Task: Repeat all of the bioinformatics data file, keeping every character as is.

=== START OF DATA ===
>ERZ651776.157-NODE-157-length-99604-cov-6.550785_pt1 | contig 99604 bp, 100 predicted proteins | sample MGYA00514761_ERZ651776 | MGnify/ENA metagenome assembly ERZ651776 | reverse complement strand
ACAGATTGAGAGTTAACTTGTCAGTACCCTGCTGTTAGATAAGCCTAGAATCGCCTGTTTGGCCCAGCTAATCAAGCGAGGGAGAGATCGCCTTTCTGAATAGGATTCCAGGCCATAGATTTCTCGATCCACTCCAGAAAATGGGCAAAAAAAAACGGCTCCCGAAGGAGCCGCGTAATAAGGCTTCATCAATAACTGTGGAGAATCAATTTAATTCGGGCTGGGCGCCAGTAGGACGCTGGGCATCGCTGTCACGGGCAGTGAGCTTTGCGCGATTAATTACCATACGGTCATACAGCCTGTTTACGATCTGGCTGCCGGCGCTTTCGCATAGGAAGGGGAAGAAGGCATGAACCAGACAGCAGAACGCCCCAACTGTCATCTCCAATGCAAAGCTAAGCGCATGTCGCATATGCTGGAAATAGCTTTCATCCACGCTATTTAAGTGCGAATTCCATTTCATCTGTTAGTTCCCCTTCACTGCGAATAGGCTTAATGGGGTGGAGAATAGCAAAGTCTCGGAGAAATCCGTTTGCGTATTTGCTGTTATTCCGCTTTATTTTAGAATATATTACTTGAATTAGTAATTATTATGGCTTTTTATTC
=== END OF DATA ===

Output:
>ERZ651776.157-NODE-157-length-99604-cov-6.550785_pt1 | contig 99604 bp, 100 predicted proteins | sample MGYA00514761_ERZ651776 | MGnify/ENA metagenome assembly ERZ651776 | reverse complement strand
ACAGATTGAGAGTTAACTTGTCAGTACCCTGCTGTTAGATAAGCCTAGAATCGCCTGTTTGGCCCAGCTAATCAAGCGAGGGAGAGATCGCCTTTCTGAATAGGATTCCAGGCCATAGATTTCTCGATCCACTCCAGAAAATGGGCAAAAAAAAACGGCTCCCGAAGGAGCCGCGTAATAAGGCTTCATCAATAACTGTGGAGAATCAATTTAATTCGGGCTGGGCGCCAGTAGGACGCTGGGCATCGCTGTCACGGGCAGTGAGCTTTGCGCGATTAATTACCATACGGTCATACAGCCTGTTTACGATCTGGCTGCCGGCGCTTTCGCATAGGAAGGGGAAGAAGGCATGAACCAGACAGCAGAACGCCCCAACTGTCATCTCCAATGCAAAGCTAAGCGCATGTCGCATATGCTGGAAATAGCTTTCATCCACGCTATTTAAGTGCGAATTCCATTTCATCTGTTAGTTCCCCTTCACTGCGAATAGGCTTAATGGGGTGGAGAATAGCAAAGTCTCGGAGAAATCCGTTTGCGTATTTGCTGTTATTCCGCTTTATTTTAGAATATATTACTTGAATTAGTAATTATTATGGCTTTTTATTC